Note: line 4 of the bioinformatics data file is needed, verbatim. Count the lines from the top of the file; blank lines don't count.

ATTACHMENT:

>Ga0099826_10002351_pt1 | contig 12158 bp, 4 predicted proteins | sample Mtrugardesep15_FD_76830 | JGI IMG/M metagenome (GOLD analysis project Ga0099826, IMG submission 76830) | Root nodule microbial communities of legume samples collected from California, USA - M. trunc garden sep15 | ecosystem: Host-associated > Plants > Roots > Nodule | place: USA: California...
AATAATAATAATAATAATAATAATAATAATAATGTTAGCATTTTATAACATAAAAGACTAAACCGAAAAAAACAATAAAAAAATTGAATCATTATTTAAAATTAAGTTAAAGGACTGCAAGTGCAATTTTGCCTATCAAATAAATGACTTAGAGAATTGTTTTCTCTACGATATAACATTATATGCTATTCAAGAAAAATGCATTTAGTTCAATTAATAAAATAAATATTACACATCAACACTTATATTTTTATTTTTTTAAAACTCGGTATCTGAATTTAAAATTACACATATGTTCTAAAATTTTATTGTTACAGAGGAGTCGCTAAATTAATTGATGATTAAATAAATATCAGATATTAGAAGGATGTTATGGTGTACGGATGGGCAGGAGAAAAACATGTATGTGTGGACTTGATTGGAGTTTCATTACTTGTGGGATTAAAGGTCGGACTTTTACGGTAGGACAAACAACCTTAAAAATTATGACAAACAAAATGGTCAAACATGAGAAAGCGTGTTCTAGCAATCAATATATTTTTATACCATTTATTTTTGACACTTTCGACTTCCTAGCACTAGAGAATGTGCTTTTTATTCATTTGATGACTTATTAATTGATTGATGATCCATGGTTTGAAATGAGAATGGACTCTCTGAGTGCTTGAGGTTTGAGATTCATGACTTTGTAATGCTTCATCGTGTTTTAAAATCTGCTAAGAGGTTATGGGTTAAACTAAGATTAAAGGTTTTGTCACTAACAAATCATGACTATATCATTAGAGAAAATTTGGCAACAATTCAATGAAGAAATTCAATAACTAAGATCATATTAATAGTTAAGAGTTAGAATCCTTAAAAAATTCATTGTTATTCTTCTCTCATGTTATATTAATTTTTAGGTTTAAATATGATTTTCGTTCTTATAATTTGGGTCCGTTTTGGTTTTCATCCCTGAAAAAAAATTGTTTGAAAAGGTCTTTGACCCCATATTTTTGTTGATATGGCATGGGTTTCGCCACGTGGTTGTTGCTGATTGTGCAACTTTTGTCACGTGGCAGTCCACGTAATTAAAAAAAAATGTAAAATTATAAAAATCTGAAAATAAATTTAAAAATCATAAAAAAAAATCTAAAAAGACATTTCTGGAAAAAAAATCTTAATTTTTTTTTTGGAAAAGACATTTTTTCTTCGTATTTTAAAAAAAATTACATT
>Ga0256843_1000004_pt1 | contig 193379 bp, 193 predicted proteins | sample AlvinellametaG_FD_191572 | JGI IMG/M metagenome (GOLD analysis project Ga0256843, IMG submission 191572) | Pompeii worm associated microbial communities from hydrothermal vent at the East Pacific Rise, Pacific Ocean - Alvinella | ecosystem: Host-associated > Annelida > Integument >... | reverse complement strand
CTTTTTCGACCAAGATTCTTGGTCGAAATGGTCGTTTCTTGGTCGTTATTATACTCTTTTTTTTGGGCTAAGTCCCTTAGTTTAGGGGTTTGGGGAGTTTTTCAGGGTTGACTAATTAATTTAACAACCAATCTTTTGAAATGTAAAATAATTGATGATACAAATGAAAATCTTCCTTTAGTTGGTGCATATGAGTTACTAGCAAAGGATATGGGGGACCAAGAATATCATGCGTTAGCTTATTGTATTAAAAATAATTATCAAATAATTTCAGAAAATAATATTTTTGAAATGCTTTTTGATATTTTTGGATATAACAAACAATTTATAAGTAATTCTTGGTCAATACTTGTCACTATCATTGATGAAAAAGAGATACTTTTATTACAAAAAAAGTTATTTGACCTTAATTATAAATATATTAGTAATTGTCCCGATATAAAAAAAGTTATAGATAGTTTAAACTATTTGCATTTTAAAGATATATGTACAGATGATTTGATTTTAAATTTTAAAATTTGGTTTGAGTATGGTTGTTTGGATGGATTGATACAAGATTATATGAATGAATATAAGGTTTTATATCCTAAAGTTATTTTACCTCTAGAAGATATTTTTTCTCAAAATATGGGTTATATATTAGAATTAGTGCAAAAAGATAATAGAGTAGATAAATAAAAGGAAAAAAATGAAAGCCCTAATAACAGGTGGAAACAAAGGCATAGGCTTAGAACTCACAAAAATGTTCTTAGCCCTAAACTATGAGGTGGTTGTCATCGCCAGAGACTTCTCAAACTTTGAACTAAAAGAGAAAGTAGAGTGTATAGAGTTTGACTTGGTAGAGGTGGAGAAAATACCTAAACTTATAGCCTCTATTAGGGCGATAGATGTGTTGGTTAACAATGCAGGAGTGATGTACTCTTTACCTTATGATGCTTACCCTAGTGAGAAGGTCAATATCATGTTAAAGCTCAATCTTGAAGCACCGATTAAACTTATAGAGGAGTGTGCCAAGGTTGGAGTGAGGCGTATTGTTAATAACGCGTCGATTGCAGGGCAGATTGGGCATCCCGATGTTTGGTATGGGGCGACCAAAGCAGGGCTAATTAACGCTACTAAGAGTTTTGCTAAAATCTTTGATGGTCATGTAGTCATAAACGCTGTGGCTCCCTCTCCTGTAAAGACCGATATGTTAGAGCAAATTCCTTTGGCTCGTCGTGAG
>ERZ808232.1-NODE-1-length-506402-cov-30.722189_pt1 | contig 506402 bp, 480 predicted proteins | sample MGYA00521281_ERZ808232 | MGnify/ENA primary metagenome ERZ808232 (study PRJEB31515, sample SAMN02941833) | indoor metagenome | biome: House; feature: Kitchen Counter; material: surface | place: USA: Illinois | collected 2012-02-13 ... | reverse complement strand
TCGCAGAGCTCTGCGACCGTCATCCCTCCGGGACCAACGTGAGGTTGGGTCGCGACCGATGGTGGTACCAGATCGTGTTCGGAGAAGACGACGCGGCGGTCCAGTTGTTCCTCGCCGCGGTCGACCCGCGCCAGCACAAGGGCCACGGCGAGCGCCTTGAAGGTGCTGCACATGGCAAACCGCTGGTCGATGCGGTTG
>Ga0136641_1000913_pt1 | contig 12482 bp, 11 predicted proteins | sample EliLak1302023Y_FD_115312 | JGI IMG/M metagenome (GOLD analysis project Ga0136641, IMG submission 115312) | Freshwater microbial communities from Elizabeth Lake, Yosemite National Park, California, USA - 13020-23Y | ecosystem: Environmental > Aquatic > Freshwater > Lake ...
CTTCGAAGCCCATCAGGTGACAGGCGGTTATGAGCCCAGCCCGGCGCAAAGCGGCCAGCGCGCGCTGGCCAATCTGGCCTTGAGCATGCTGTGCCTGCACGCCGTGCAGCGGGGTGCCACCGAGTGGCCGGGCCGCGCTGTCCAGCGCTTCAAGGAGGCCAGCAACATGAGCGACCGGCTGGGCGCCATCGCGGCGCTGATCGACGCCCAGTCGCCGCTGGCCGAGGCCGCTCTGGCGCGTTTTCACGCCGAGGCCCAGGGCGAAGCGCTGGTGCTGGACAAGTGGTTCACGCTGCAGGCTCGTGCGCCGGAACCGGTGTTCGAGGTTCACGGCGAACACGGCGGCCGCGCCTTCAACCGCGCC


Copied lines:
CTTTTTCGACCAAGATTCTTGGTCGAAATGGTCGTTTCTTGGTCGTTATTATACTCTTTTTTTTGGGCTAAGTCCCTTAGTTTAGGGGTTTGGGGAGTTTTTCAGGGTTGACTAATTAATTTAACAACCAATCTTTTGAAATGTAAAATAATTGATGATACAAATGAAAATCTTCCTTTAGTTGGTGCATATGAGTTACTAGCAAAGGATATGGGGGACCAAGAATATCATGCGTTAGCTTATTGTATTAAAAATAATTATCAAATAATTTCAGAAAATAATATTTTTGAAATGCTTTTTGATATTTTTGGATATAACAAACAATTTATAAGTAATTCTTGGTCAATACTTGTCACTATCATTGATGAAAAAGAGATACTTTTATTACAAAAAAAGTTATTTGACCTTAATTATAAATATATTAGTAATTGTCCCGATATAAAAAAAGTTATAGATAGTTTAAACTATTTGCATTTTAAAGATATATGTACAGATGATTTGATTTTAAATTTTAAAATTTGGTTTGAGTATGGTTGTTTGGATGGATTGATACAAGATTATATGAATGAATATAAGGTTTTATATCCTAAAGTTATTTTACCTCTAGAAGATATTTTTTCTCAAAATATGGGTTATATATTAGAATTAGTGCAAAAAGATAATAGAGTAGATAAATAAAAGGAAAAAAATGAAAGCCCTAATAACAGGTGGAAACAAAGGCATAGGCTTAGAACTCACAAAAATGTTCTTAGCCCTAAACTATGAGGTGGTTGTCATCGCCAGAGACTTCTCAAACTTTGAACTAAAAGAGAAAGTAGAGTGTATAGAGTTTGACTTGGTAGAGGTGGAGAAAATACCTAAACTTATAGCCTCTATTAGGGCGATAGATGTGTTGGTTAACAATGCAGGAGTGATGTACTCTTTACCTTATGATGCTTACCCTAGTGAGAAGGTCAATATCATGTTAAAGCTCAATCTTGAAGCACCGATTAAACTTATAGAGGAGTGTGCCAAGGTTGGAGTGAGGCGTATTGTTAATAACGCGTCGATTGCAGGGCAGATTGGGCATCCCGATGTTTGGTATGGGGCGACCAAAGCAGGGCTAATTAACGCTACTAAGAGTTTTGCTAAAATCTTTGATGGTCATGTAGTCATAAACGCTGTGGCTCCCTCTCCTGTAAAGACCGATATGTTAGAGCAAATTCCTTTGGCTCGTCGTGAG